The holiday season and year end planning are upon us. As of this writing, consumers are increasingly jolly with their shopping, based on personal income reports.
Third-quarter real GDP was revised upward again to an annualized increase of 2.6 %, manufacturing inventories are up, an indication that business is increasing production to meet future consumer demand. Manufacturers are bullish about customer growth, are you? What’s in your new customer plan?
Many businesses take stock this time of year and review the past 12 month’s results and make business plans for the next year or two. What were your challenges? What were your successes? What will you do differently to make up the gap between your goals and actual results?
Grow or …
If you’re like most business owners, you’re looking to grow your business this year not just survive. You’re either growing or your dying. There is no status quo. Your competitors are scheming every day on how to steal your customers and keep them. And there’s only three ways to grow a business:
- Create more new customers
- Increase your current customer’s average sale
- Get your current customers to buy more frequently
Number one is the most sort after strategy, and the most expensive to your business, so let’s start there for now and see if we can make it more profitable this year.
So what’s a customer worth?
Any strategy about new business development generally revolves around Return on Investment (ROI) right? But most business owners make the mistake of taking a myopic, one dimensional and shortsighted view of ROI. You’ve got to examine, measure and calculate the front-end profits as well as the back-end, and you’re got to know a few other metrics other than ROI… like CLV, CPA, and average sale.
Customer Lifetime Value (CLV) is a critically important concept that too few small to medium sized businesses evaluate. It’s the amount of revenue you’ll generate from a customer over the lifetime that customer favors your business with purchases during their relationship with you.
For example say you’re a service company that sells, installs and services equipment for residential homes and you know your average customer spends $100 a month on your service. Over 12 months you generate $1200 from the average customer. For simplicity, let’s assume these figures include all other expenses and costs and they represent the net profit to you. OK here’s where most business owners stop. In fact you’d be surprised at how many just look at the first $100 or two. But think about it, you earn more than that.
You do a good job right? And that customer stays with you longer than a month, or a year. In fact let’s say you know that on average your customers stay with you for 3.5 years before moving, dying, migrating to a competitor etc. So that means that his CLV Customer Lifetime Value is $4,200. ($100 average sale x 12 months x 3.5 years) Hmm, that’s a lot more than that $100 sale you first made, eh?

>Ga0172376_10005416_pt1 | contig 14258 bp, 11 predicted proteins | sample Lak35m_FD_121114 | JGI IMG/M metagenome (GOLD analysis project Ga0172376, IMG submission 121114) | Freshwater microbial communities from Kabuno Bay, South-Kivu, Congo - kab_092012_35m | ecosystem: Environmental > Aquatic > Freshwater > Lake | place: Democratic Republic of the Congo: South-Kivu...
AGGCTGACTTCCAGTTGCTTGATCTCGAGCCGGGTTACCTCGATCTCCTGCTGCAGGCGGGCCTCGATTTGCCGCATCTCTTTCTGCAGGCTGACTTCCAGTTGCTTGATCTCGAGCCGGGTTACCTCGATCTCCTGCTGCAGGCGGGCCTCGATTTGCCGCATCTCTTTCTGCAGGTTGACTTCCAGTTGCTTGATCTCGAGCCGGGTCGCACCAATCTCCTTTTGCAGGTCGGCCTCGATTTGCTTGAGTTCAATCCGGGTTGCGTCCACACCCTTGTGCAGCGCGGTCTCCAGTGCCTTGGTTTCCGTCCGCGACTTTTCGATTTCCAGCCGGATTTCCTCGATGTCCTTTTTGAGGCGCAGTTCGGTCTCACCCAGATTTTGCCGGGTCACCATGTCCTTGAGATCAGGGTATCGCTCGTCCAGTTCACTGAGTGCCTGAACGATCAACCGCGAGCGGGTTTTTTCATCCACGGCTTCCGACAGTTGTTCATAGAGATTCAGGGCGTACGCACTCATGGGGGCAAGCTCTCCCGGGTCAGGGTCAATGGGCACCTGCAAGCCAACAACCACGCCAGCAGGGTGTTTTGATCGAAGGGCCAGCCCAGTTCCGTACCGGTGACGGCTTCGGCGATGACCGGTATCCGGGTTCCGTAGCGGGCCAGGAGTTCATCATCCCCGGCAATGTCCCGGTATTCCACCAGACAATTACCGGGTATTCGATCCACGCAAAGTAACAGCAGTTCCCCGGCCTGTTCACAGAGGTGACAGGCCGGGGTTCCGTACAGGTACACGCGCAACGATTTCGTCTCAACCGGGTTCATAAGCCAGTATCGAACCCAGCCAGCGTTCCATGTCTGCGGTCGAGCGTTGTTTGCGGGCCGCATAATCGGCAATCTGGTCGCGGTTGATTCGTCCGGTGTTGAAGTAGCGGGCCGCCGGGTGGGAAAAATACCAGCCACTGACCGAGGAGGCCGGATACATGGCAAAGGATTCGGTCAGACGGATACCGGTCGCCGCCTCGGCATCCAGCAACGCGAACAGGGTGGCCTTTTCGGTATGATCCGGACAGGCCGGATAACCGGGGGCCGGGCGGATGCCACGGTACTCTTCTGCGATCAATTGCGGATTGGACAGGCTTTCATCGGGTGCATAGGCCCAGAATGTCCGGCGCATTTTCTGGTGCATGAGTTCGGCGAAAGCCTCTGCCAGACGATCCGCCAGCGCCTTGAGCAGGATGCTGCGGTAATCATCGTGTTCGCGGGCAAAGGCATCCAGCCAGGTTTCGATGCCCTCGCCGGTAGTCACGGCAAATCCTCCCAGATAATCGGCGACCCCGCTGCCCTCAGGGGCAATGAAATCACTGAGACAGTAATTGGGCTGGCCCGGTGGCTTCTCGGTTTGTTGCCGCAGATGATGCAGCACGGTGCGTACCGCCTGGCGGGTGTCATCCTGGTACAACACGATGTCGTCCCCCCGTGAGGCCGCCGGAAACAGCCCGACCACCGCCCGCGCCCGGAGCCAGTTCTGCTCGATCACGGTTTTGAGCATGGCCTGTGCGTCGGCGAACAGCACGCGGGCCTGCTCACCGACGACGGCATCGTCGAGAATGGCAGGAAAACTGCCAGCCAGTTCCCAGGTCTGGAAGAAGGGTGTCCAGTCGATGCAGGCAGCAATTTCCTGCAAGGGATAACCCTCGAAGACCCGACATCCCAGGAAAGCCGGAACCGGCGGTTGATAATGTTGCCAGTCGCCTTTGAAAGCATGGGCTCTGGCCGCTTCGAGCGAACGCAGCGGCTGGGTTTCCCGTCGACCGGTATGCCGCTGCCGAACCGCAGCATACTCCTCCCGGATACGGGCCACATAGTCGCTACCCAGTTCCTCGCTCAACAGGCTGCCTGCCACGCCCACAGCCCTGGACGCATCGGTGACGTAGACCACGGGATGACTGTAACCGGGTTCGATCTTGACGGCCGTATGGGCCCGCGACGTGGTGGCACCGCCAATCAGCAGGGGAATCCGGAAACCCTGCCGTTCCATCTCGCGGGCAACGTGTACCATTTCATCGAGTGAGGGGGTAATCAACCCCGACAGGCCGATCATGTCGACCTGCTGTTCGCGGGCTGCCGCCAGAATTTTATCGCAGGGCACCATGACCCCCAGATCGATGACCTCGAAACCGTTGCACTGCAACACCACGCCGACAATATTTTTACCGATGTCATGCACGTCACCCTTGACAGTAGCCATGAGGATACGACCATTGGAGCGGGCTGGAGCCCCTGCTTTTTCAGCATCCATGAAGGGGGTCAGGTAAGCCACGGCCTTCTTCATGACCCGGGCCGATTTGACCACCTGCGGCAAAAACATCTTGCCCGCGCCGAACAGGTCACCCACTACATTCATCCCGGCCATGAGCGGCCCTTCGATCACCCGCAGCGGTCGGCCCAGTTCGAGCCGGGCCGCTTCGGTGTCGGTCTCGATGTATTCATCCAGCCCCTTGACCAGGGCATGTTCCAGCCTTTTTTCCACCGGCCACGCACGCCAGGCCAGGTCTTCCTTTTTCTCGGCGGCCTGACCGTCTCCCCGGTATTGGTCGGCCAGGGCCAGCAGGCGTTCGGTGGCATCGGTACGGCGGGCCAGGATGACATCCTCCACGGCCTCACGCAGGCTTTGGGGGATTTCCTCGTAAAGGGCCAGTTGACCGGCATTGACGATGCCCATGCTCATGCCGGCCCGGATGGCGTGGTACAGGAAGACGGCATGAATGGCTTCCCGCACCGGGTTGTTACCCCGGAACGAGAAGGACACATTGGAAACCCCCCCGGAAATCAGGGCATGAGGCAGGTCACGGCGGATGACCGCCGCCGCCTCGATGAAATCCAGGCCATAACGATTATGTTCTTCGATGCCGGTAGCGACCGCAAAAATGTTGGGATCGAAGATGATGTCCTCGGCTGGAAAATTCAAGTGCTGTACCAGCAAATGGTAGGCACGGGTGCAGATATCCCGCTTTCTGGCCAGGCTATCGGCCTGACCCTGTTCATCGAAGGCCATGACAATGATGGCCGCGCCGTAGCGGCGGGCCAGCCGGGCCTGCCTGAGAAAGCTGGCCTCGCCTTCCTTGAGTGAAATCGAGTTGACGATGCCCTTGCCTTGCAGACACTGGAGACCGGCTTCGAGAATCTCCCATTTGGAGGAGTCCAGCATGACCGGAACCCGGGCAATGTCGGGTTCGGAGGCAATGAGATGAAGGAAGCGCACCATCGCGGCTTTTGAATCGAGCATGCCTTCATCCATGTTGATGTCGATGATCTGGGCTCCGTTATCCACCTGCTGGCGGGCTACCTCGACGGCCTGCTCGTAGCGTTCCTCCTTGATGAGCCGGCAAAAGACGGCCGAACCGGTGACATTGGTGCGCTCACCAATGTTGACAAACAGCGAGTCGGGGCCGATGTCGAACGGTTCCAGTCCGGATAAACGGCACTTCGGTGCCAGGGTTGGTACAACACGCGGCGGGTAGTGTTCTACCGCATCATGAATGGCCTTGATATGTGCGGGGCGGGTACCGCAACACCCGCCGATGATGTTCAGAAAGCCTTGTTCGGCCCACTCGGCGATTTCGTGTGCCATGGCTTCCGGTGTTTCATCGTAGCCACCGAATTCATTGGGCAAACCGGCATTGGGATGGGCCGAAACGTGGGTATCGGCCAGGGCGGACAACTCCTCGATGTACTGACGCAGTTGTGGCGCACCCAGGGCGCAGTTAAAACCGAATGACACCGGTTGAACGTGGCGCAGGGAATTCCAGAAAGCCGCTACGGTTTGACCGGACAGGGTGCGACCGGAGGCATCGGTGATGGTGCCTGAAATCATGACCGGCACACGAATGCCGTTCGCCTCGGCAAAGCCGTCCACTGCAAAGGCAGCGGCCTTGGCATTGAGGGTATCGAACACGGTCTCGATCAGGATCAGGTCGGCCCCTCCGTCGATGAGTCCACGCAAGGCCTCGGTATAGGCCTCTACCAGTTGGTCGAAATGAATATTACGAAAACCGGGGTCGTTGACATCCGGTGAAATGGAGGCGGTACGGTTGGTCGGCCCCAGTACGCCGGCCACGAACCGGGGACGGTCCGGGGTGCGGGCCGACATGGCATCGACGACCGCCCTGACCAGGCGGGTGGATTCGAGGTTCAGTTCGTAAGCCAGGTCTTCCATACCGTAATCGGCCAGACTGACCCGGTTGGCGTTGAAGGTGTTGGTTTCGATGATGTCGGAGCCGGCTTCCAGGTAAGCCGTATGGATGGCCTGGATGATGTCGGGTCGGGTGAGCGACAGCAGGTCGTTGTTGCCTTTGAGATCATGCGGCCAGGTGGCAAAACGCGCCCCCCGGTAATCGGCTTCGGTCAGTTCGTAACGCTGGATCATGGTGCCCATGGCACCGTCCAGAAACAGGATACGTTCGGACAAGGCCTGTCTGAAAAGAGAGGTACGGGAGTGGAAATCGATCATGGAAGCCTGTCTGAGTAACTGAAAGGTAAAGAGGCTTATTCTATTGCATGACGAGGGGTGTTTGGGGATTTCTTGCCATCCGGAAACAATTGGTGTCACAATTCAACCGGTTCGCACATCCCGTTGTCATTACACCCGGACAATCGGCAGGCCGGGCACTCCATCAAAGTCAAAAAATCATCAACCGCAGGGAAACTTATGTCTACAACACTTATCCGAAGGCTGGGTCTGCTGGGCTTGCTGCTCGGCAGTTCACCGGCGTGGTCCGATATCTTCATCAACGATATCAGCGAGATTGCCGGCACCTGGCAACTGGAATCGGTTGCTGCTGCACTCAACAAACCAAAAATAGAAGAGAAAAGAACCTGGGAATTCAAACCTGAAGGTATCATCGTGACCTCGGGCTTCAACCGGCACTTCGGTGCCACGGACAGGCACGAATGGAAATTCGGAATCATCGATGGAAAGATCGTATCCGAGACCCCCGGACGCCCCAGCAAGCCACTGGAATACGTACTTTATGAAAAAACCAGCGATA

What should you spend to get a new customer?
Ok, so the next step is to figure how much you’d spend to acquire that $4,200 customer. Big companies spend a lot of time with this. Many chief marketing officers, and their CFO bean-counting counterparts, believe 10 percent of CLV is a good estimate. So in the above example you could invest $420 in marketing dollars to bring in a new customer. It’s considered the allowable cost per acquisition (CPA).
So here comes the Dutch Uncle talk. If you’re not reaching your customer growth goals, chances are you’re not spending enough to effectively market your company to keep it growing. There, I said it. Remember, some of your customer growth is just to back fill your natural customer attrition. You pick up 20 new customers a month, but maybe you’re losing 10-15 without knowing it. Maybe you’re losing 20 or more!
If your sales are suffering, you can’t be gaining that many new customers can you? You’ve made all the cuts in spending by now in this economic slowdown, so your profits may be flat or not declining that fast, but growth?
If you’re gaining customers but sales are still flat, then you need to also concentrate on #2 and #3. Remember, the three ways to grow any business above? I’ll cover those strategies in another post. Right now we’re creating new customers.
How many customers do you want?
So when you’re looking at your budgets these next few weeks, remember who butters your business’ bread. Marketing is an investment in sales growth. Don’t treat it like discretionary items. Tougher times require tighter targets. If business is off, do you fire all your salespeople or hire more? Your marketing dollars are your sales people.
So how many customers do you want in 2011? Fifty, one hundred? More? You know what the CLV Customer Lifetime Value is, and you know what an acceptable CPA cost per acquisition for each new customer is. Your budget is now strategic and mathematical, not emotional and undisciplined.
If the service company above wanted 100 new customers in 2011, and he generates $4200 on each (CLV), and his CPA is 10% then his annual marketing budget to acquire those 100 customers is $ 42,000 or $3500 per month. (100 New Customers wanted x $4,200 CLV x .10 CPA = $42,000 Marketing Budget)
So enjoy the festivities, have some holiday cheer and set your sights on a prosperous 2011. Analysts believe that a recent increase in consumer spending along with the extension of the tax cuts approved by Congress may further gin up additional growth in the months ahead. Anything can happen, but for now there’s reason to celebrate…and plan ahead.